A review of what think tanks and civil society are saying on the conditions for a green and sustainable recovery from the COVID-19 crisis
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According to the legal scholar Edith Brown Weiss, every generation needs to pass on the Earth and its natural resources in no worse conditions than it was received, by preserving the diversity of natural resources, maintaining the quality of the environment, and ensuring non-discriminatory access among generations to the Earth and its resources.
The EU has been actively promoting trade as a tool that fosters sustainability, both globally and within partner countries. The European Green Deal, forming the blueprint for EU policy- and decision making for the upcoming five years, univocally reconfirms this role and objective of the EU trade policy.
In the wake of the Green Deal, IEEP’s newest report analyses the environmental performance of the EU’s trade policy. It concludes that more comprehensive efforts by the European Commission to uphold – and upgrade – environmental standards as part of trade are needed to deliver the promises made in the Green Deal.
While the circular economy has gained a lot of attention domestically, the impacts of the EU’s shift on the rest of the world through international trade have remained largely unexplored.
The EU has some of the highest levels of human development in the world. No member state, however, is currently guaranteeing the well-being of its citizens while also staying within planetary boundaries.
On the eve of Black Friday, Think2030, a platform of sustainability experts from think tanks, NGOs, local authorities and corporations, is calling for a comprehensive European policy on sustainable consumption.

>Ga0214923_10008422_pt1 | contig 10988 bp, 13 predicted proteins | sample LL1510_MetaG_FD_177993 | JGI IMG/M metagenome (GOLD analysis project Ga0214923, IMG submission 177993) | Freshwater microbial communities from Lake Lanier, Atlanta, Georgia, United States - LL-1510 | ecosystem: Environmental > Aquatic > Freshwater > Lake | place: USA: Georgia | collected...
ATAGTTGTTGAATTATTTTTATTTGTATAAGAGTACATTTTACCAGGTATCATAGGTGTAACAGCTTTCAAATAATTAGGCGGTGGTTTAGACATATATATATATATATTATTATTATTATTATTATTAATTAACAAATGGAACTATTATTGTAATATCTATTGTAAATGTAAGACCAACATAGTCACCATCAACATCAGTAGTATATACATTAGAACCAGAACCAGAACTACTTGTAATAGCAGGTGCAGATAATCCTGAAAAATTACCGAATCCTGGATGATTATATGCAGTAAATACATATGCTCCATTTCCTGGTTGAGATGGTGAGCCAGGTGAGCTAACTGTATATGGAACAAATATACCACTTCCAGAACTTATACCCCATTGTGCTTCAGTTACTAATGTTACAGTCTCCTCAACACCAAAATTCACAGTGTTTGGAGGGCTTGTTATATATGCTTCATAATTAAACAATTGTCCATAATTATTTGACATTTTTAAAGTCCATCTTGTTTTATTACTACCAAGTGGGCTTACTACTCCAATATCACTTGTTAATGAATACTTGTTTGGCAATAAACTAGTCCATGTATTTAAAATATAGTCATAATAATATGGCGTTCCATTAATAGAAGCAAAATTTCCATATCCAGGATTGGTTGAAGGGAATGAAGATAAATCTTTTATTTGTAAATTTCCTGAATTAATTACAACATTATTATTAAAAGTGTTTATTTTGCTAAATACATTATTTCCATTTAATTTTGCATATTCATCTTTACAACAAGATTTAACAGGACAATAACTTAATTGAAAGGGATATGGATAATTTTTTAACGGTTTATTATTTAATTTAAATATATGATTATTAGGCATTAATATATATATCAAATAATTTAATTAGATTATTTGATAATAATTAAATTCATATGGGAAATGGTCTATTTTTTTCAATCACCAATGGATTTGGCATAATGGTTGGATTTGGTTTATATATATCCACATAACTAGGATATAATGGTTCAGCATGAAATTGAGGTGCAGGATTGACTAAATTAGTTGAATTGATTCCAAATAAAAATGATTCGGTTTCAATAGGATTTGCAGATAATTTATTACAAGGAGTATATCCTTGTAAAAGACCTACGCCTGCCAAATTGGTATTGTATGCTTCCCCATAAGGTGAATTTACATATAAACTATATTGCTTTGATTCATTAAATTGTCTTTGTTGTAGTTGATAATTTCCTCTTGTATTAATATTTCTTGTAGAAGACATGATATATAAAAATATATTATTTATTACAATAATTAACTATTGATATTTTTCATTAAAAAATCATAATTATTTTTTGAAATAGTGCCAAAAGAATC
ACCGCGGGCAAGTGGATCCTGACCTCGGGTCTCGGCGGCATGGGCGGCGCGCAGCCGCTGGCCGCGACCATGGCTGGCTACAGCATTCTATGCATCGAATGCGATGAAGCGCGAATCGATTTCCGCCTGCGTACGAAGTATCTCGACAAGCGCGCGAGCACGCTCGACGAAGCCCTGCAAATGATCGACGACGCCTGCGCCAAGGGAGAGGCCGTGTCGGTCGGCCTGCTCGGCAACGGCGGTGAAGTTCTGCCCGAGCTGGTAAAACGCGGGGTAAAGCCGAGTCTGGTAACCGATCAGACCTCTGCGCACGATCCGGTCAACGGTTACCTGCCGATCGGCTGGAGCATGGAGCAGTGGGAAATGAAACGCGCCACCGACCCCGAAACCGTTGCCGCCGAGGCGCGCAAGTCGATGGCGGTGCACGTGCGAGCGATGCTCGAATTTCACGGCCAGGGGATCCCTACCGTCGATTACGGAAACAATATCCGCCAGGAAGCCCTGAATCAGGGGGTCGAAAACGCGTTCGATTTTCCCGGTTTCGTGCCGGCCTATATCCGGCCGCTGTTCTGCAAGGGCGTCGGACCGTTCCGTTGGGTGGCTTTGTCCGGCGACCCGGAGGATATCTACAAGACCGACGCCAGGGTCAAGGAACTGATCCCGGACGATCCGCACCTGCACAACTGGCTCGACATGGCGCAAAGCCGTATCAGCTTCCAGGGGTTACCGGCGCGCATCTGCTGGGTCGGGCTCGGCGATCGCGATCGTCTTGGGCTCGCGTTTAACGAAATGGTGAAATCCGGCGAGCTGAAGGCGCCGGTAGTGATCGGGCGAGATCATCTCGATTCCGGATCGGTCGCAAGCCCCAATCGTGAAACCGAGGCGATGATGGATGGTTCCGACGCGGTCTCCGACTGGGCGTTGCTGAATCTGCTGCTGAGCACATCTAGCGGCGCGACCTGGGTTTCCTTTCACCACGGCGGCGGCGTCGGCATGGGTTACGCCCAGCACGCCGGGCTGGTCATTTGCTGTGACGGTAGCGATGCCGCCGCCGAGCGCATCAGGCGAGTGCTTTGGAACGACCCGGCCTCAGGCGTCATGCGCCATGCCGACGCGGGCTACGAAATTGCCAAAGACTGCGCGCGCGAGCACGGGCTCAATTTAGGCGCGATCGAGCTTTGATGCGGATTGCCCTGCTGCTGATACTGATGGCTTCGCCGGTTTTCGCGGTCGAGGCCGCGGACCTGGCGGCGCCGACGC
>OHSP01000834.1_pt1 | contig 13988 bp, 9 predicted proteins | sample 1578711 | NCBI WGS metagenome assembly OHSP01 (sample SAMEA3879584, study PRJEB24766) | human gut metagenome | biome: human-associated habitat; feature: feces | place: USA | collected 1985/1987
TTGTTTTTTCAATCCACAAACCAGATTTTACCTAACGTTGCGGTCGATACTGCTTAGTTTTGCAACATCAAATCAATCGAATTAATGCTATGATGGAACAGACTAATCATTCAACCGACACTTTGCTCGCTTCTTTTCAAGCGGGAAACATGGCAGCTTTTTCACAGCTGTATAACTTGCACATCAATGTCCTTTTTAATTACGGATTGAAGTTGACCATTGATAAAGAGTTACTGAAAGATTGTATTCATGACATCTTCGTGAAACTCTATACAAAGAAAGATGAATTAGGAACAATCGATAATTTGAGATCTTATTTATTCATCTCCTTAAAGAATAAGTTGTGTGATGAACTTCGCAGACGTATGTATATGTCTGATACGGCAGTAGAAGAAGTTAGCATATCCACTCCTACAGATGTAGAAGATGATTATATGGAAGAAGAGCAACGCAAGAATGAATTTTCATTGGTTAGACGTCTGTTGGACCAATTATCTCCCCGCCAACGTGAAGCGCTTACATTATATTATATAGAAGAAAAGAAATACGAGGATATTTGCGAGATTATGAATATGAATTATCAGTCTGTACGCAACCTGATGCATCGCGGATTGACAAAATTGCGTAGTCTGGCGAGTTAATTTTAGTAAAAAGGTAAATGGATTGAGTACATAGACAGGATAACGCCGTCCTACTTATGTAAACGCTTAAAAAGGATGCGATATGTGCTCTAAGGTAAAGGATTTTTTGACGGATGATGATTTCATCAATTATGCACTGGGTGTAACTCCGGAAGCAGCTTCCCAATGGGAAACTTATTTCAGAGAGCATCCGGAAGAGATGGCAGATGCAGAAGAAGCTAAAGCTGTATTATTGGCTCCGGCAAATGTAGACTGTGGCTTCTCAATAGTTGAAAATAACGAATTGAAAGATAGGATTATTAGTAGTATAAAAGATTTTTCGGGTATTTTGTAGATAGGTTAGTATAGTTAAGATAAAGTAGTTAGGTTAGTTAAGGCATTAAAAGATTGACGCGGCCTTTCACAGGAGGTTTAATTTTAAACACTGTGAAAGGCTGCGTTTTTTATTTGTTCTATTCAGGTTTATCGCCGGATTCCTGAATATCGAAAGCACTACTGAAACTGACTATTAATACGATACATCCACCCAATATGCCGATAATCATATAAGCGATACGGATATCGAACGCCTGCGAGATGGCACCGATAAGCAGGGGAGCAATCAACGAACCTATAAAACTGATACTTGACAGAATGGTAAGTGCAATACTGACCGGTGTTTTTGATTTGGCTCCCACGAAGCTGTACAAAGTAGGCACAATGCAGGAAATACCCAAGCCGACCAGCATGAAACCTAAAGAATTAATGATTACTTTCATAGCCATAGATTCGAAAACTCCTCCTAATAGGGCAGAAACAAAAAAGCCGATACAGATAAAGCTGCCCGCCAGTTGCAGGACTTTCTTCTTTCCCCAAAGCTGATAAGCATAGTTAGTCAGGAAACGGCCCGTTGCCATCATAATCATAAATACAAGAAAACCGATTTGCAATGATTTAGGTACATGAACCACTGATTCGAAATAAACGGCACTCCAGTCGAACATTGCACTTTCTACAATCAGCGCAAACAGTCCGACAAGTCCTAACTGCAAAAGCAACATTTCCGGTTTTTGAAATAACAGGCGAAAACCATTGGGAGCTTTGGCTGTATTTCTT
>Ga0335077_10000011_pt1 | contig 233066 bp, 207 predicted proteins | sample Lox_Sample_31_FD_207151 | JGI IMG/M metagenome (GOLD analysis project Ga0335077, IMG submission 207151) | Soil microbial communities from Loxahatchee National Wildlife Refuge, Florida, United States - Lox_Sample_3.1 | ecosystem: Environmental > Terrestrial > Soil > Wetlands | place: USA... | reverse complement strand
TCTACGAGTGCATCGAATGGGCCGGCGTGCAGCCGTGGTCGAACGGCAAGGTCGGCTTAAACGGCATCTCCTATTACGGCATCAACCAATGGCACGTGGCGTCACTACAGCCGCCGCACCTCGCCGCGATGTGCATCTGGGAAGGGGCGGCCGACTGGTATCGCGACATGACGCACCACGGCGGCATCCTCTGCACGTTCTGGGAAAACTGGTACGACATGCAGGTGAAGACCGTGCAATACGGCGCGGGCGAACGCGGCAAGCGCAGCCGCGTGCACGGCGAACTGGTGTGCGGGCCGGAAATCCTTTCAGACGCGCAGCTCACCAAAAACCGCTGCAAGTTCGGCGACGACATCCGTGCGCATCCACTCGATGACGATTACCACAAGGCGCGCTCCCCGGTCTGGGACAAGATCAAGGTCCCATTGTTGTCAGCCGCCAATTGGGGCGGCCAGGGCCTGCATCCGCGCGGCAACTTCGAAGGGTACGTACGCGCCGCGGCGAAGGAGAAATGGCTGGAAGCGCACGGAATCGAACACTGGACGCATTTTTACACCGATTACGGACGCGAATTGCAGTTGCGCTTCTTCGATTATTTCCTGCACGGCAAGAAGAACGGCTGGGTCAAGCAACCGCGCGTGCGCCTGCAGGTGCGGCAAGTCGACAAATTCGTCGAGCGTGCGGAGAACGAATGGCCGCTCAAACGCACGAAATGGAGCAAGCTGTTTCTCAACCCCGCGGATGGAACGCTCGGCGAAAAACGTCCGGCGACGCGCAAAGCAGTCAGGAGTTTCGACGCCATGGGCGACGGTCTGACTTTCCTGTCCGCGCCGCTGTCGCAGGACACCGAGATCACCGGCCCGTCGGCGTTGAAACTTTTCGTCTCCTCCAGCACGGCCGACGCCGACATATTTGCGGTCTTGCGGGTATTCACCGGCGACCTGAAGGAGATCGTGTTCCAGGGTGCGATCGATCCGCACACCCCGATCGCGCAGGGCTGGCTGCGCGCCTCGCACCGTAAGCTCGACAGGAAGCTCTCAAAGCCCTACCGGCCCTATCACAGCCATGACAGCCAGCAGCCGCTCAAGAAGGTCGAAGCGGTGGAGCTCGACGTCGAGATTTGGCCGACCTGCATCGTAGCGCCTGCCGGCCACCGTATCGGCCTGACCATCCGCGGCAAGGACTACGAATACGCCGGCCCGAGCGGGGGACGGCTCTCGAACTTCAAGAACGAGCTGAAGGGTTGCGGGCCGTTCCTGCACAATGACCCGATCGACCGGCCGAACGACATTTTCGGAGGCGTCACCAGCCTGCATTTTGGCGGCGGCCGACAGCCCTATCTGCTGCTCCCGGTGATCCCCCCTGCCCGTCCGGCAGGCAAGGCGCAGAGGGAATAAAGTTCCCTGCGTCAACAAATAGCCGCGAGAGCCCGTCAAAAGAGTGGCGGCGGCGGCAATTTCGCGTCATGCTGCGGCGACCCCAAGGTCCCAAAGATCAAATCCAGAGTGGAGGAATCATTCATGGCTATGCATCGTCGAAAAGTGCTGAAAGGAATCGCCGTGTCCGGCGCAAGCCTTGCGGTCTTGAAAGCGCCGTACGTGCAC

IEEP’s newest report examines the foreseen impacts of implementing circular economy measures in the EU on international trade and – through trade – on third countries.
A Green Deal that puts nature at the heart of Europe's climate fight is urgently needed – and very well possible.
One-third of the chemical substances present on the European market today do not fit the EU’s REACH regulation on chemicals. To protect citizens’ health and the environment, significant measures against these substances are therefore of paramount importance.
IEEP, together with SEI, Mistra and IVL, invited Swedish MEP candidates, business representatives and other stakeholders to an afternoon seminar in Stockholm to discuss science-policy solutions for a more sustainable Europe.
IEEP has the overarching goal to contribute to ensuring that Europe’s post-2020 agenda will bring greater environmental sustainability to the continent, in line with science and Europe’s international commitments, including the Sustainable Development Goals and Multilateral Environmental Agreements. We work within a Code of Ethics to achieve this goal.
With the 2030 benchmark in the horizon, the EU needs to step up the contribution of its trade policy to biodiversity and sustainable development. IEEP identifies concrete opportunities how improving the integration of protected areas into EU trade agreements will help to support global biodiversity conservation as well as multiple sustainable development goals (SDGs).
In a recently publicly published book chapter, Jean-Pierre Schweitzer and IEEP’s Susanna Gionfra brought together evidence of how nature-based education, utilizing green infrastructure and protected areas, presents an opportunity to mitigate the impacts of environmental and socio-economic challenges faced by urban citizens.
Pollinator insects are essential to ecosystems and agriculture, but their populations are in decline. How can this issue be tackled in Europe? Your chance to reply.
Circular economy policies are proliferating and increasingly linked with other policy areas, including climate change. As seen at COP23, the circular economy can be better exploited to decarbonise the economy.
Céline Charveriat (IEEP) and Damien Demailly (IDDRI) discuss how the SDGs could be the key to launching the eagerly awaited debate on Europe’s future political priorities.
In November, IEEP will lead three workshops in French Polynesia, Vanuatu and Fiji, looking at how to green taxes and subsidies in various economic sectors.
Through exploratory scenarios, this report sets out possible directions for agricultural policies and practice after leaving the EU and discusses potential impacts on the rural environment.
IEEP and partners evaluated EU biodiversity conservation funding, including the potential of novel financial instruments